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Posts Tagged ‘Rear Window’

I am, all things considered, reasonably happy with this here blog which you happen to be reading – it’s not brilliant, but it gives me an outlet and it’s not like I’m charging anyone for the privilege of reading it. One thing it does occur to me that it is short of is Hitchcock, whose name is checked far more often than his films actually appear. Luckily, a welcome revival of Rear Window at the Phoenix has given me the opportunity to start fixing that.

Rear Window was released in 1954 and was Alfred Hitchcock’s seventeenth Hollywood movie: by this point he was already famous enough to get his name above the title of his own films. This is one of his most celebrated works, and watching it again it isn’t difficult to see why.

rear window

James Stewart plays L.B. Jefferies, an ace photo-journalist coming to the end of a seven-week stretch laid up with a broken leg received in the line of duty. New York is sweltering in a heatwave and the heat and inactivity are driving him up the wall – he is also having committment issues with respect to his lovely girlfriend Lisa (Grace Kelly, long before she turned into Nicole Kidman). Jefferies’ only diversion from this is to look out of the titular window of his apartment and observe the minutiae of the lives of his various neighbours.

At first this seems harmless enough, but then one of them, a bedridden woman, mysteriously disappears, and her husband (Raymond Burr) begins to act a little oddly – trips out of the apartment in the dead of night with a heavy case, strange behaviour with knives and saws, and so on. A suspicion begins to grow in Jefferies’ mind, but how can he find evidence either way, confined to his apartment as he is?

I first saw Rear Window nearly thirty years ago – it must have been my first Hitchcock – and I was initially rather unenthusiastic about the prospect. I wanted to watch the other side, truth be told, and it was only my father’s insistence that we watch it just for a bit, together with the tiny size of the static caravan we were holidaying in at the time, that resulted in me giving the film any of my time.

Probably this is because, even back then, Rear Window looks and sounds extremely dated – the colour stock is unlike anything used today, it’s primarily just people talking in one room, and it’s obviously studio-bound. These days I am wise enough to understand that increasing age doesn’t necessarily equate with declining quality, and that many of the things that appear to count against Rear Window are actually at the heart of what makes it such a great movie.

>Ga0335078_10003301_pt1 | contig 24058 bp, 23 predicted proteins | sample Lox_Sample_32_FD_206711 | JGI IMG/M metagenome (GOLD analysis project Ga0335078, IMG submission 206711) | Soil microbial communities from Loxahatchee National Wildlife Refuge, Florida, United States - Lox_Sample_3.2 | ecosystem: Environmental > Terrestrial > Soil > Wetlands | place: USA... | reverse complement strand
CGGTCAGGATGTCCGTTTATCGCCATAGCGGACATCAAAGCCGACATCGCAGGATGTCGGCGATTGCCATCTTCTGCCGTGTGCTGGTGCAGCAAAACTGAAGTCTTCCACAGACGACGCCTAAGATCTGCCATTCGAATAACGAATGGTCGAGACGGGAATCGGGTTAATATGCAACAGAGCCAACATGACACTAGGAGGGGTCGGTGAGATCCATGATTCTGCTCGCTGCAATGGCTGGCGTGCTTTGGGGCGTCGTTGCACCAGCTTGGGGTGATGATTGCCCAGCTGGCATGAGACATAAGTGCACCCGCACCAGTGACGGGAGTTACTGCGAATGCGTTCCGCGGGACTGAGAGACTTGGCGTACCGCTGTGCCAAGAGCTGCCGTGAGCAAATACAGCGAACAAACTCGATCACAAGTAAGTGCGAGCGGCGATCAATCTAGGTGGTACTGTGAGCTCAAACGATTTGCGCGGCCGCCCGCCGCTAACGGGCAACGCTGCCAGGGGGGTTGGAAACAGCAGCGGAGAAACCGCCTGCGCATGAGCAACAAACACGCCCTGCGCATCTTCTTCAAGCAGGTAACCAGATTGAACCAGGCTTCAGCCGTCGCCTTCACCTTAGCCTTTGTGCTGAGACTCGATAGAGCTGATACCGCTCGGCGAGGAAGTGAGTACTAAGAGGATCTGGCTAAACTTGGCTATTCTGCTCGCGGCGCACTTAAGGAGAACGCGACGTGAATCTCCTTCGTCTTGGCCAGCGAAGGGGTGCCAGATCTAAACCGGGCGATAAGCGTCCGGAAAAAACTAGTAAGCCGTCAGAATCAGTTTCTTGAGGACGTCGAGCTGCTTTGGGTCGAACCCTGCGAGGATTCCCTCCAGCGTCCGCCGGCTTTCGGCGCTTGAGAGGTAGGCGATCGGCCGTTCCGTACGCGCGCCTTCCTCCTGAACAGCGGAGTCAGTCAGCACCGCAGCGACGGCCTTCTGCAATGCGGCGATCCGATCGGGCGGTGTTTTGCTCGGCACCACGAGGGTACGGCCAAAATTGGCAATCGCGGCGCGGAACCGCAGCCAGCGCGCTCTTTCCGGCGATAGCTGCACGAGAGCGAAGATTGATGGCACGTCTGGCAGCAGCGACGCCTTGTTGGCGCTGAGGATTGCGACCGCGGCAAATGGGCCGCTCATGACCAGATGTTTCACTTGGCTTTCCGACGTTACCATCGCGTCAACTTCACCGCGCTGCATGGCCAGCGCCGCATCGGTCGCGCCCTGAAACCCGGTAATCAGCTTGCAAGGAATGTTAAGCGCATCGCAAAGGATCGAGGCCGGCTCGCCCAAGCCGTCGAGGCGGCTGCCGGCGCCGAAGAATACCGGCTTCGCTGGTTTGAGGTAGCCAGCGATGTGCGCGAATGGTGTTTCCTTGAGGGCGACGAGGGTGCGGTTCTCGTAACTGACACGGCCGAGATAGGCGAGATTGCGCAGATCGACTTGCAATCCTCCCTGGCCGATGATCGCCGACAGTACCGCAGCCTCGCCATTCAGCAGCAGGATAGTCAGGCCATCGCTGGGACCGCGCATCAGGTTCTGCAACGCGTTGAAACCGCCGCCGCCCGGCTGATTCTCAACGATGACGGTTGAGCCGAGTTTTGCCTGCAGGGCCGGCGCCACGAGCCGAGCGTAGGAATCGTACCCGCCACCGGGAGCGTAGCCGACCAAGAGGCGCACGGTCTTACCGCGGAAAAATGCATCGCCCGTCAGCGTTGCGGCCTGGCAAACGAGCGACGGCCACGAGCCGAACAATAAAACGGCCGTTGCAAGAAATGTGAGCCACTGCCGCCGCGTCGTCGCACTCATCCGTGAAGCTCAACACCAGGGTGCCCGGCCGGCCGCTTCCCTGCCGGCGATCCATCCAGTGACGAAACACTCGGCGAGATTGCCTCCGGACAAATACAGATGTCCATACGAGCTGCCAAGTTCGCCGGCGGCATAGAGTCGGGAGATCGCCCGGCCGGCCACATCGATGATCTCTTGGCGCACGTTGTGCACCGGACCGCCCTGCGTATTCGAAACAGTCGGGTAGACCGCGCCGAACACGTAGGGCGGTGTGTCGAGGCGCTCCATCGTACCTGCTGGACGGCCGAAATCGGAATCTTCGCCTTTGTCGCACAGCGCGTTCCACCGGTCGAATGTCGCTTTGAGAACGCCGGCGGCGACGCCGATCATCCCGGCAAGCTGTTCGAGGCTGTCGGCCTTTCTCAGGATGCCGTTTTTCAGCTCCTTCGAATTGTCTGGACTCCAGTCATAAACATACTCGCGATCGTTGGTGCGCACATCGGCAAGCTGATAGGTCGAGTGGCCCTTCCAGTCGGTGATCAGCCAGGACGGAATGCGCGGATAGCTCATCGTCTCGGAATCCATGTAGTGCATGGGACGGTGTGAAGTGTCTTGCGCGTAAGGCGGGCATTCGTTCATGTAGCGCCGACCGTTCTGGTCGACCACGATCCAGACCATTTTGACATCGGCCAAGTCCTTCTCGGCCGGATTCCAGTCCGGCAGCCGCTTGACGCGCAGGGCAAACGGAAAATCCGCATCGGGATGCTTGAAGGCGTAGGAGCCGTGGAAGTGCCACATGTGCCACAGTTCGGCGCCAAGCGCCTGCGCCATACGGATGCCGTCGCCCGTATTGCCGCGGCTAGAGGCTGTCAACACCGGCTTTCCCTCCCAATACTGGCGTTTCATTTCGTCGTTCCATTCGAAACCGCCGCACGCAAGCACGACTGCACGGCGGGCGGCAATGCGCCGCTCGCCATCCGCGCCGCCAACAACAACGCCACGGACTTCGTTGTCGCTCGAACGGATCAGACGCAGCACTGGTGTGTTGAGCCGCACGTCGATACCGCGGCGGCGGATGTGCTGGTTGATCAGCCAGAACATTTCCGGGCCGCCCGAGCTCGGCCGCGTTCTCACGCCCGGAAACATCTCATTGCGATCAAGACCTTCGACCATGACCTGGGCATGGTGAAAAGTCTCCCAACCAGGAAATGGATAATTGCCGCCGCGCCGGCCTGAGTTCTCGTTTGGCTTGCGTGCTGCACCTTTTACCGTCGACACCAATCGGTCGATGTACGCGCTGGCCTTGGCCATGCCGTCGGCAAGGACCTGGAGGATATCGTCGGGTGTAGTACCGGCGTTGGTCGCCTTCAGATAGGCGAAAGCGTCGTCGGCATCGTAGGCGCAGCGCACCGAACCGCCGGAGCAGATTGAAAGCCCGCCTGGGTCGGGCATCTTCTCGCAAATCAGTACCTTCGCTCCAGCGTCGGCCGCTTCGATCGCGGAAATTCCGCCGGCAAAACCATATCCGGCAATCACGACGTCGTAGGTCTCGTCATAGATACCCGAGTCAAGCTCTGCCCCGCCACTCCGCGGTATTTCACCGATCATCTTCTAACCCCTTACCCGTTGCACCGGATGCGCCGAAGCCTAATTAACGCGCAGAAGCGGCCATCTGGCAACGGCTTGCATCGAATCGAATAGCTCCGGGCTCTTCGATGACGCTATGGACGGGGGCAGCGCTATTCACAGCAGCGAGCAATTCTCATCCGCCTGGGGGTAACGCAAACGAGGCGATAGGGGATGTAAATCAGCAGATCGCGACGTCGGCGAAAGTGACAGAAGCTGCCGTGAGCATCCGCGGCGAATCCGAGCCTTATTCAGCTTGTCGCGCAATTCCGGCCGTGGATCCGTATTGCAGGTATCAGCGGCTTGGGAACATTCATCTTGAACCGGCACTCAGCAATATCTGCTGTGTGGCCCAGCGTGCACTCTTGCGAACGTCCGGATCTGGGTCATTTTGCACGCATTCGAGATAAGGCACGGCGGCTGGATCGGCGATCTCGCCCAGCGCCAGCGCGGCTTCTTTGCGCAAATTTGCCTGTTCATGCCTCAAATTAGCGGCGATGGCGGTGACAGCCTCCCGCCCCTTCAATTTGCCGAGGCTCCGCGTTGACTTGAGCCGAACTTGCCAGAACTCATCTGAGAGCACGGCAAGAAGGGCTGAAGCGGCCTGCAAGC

To dismiss it as studio-bound is to completely overlook the merits of the vast, elaborate set on which the story takes place – it may not be completely naturalistic, but then this is a fairly tall story in the first place. And it’s the limitations of the story which make it special: for most of the film the only real speaking parts are Stewart, Kelly, Thelma Ritter as Stewart’s nurse, and Wendell Corey as his detective buddy: everyone else only appears as characters observed from a distance by Stewart.

You can see the appeal of this story for Hitchcock, even if only as a simple formal challenge – there’s the limited roll of characters, the fact it’s all grounded in a single room, and so on. But above it was surely the potential for directorial sorcery that lured him to this tale – the audience is practically compelled to identify with Jefferies, viewing his neighbours as he does, and reliant on the nuances of Stewart’s performance for clues as to how to respond to them. It is a masterclass in the principles of direction and editing and you can’t help but be drawn in. This is even with a surprisingly slow start: most of the first act is preoccupied with setting up the story and characters in an extremely leisurely way, most of the scenes concerned with Jefferies’ situation and his inability to make up his mind about Lisa.

But the tension slowly ratchets up, until the climax, when – well, look, I still clearly recall being absolutely speared into my seat, frantic with alarm, during the climax of this film, all those years ago: Jefferies is trapped in his apartment, seemingly helpless, with a killer on his way to try and silence him. It’s the biggest of several electrifying moments throughout the film, and Hitch springs them on you seemingly out of nowhere.

Rear Window works so well as a smart, witty thriller – like many Hitchcock films, it’s much funnier than you might expect – that it almost seems superfluous to try and mine it for any deeper concerns – we’re dealing with a master entertainer above all else here. However, there are perhaps the faintest glimmers of subtext about the nature of urban living. When you live on top of dozens of other people – quite literally so in some cases – your natural instinct is to mind your own business and close yourself off, overlooking what could be quite obvious signs of things going amiss. It’s only Stewart, the spy, the voyeur, who picks up on the clues, and even he seems unsure of the morality of his actions – is it justifiable to intrude on someone’s privacy, even in the name of justice? The film seems to suggest that it is, and also that people look out for one another more – but this remains a complex issue that has become perhaps even more important in the sixty years since this film was made.

It is first and foremost a supremely entertaining thriller, though, winningly played by Stewart, Kelly, and the others, and flawlessly directed. They don’t make them like this any more – but then again, you could probably argue that they only ever made one like this at all.

 

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